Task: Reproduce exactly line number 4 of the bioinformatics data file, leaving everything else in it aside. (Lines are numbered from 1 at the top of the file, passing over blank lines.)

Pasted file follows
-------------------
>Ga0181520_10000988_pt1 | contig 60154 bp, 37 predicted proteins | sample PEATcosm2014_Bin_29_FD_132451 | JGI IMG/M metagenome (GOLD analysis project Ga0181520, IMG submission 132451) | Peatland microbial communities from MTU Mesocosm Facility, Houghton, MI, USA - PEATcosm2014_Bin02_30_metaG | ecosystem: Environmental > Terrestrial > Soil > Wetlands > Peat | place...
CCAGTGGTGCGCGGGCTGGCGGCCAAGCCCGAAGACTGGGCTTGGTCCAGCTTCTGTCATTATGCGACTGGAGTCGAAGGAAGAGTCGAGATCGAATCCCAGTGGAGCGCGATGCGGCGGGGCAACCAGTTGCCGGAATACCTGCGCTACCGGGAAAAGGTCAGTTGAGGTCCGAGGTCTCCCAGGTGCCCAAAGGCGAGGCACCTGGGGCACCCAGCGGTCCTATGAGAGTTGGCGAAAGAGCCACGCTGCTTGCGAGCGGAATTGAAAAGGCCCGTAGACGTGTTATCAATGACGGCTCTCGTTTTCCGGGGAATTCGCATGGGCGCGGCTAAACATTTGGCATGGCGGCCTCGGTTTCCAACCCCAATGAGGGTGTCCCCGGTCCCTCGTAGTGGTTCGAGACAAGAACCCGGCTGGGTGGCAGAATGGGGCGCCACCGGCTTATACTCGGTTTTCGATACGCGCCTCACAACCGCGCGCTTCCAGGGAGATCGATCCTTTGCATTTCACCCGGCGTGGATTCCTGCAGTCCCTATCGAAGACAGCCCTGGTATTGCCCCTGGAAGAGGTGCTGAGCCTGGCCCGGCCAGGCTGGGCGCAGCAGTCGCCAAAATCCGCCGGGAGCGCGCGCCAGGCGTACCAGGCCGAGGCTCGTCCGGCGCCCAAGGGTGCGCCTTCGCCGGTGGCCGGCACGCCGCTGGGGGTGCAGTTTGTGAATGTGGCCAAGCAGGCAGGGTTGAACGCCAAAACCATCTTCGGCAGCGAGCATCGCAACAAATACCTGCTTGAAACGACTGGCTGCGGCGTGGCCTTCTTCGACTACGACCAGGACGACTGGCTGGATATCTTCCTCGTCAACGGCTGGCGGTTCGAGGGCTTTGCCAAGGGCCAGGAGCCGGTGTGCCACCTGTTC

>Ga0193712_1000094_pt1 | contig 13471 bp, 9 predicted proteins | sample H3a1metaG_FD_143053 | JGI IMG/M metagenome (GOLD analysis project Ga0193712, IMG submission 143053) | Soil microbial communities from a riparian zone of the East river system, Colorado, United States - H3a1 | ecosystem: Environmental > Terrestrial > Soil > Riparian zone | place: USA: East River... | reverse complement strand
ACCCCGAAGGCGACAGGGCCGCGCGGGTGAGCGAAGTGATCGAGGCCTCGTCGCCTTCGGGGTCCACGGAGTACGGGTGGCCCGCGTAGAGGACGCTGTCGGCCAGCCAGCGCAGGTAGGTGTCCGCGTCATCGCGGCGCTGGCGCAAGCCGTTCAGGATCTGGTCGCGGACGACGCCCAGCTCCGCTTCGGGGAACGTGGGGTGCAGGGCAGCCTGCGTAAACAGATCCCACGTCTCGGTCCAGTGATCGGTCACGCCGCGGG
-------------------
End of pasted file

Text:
ACCCCGAAGGCGACAGGGCCGCGCGGGTGAGCGAAGTGATCGAGGCCTCGTCGCCTTCGGGGTCCACGGAGTACGGGTGGCCCGCGTAGAGGACGCTGTCGGCCAGCCAGCGCAGGTAGGTGTCCGCGTCATCGCGGCGCTGGCGCAAGCCGTTCAGGATCTGGTCGCGGACGACGCCCAGCTCCGCTTCGGGGAACGTGGGGTGCAGGGCAGCCTGCGTAAACAGATCCCACGTCTCGGTCCAGTGATCGGTCACGCCGCGGG